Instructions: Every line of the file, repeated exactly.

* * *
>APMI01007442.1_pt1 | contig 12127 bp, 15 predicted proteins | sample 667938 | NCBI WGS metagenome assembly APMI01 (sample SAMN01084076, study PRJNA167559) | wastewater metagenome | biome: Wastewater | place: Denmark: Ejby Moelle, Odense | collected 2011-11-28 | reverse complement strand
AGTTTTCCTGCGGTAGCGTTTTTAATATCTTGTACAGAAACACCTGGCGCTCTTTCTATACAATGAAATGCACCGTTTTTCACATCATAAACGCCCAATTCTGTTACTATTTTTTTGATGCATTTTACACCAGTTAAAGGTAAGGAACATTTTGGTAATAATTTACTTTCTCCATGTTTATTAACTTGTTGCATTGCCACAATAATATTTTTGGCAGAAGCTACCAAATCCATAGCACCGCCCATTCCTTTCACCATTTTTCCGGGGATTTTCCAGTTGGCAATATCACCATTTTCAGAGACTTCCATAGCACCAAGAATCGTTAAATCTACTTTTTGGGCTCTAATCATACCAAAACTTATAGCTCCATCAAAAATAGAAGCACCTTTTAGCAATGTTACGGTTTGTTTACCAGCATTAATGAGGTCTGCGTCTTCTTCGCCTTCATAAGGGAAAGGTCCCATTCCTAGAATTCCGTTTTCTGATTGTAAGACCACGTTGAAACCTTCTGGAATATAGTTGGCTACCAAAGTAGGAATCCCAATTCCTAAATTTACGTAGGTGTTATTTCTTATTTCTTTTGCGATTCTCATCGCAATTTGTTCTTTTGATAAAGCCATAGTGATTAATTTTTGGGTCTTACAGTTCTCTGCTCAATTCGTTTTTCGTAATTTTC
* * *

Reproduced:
>APMI01007442.1_pt1 | contig 12127 bp, 15 predicted proteins | sample 667938 | NCBI WGS metagenome assembly APMI01 (sample SAMN01084076, study PRJNA167559) | wastewater metagenome | biome: Wastewater | place: Denmark: Ejby Moelle, Odense | collected 2011-11-28 | reverse complement strand
AGTTTTCCTGCGGTAGCGTTTTTAATATCTTGTACAGAAACACCTGGCGCTCTTTCTATACAATGAAATGCACCGTTTTTCACATCATAAACGCCCAATTCTGTTACTATTTTTTTGATGCATTTTACACCAGTTAAAGGTAAGGAACATTTTGGTAATAATTTACTTTCTCCATGTTTATTAACTTGTTGCATTGCCACAATAATATTTTTGGCAGAAGCTACCAAATCCATAGCACCGCCCATTCCTTTCACCATTTTTCCGGGGATTTTCCAGTTGGCAATATCACCATTTTCAGAGACTTCCATAGCACCAAGAATCGTTAAATCTACTTTTTGGGCTCTAATCATACCAAAACTTATAGCTCCATCAAAAATAGAAGCACCTTTTAGCAATGTTACGGTTTGTTTACCAGCATTAATGAGGTCTGCGTCTTCTTCGCCTTCATAAGGGAAAGGTCCCATTCCTAGAATTCCGTTTTCTGATTGTAAGACCACGTTGAAACCTTCTGGAATATAGTTGGCTACCAAAGTAGGAATCCCAATTCCTAAATTTACGTAGGTGTTATTTCTTATTTCTTTTGCGATTCTCATCGCAATTTGTTCTTTTGATAAAGCCATAGTGATTAATTTTTGGGTCTTACAGTTCTCTGCTCAATTCGTTTTTCGTAATTTTC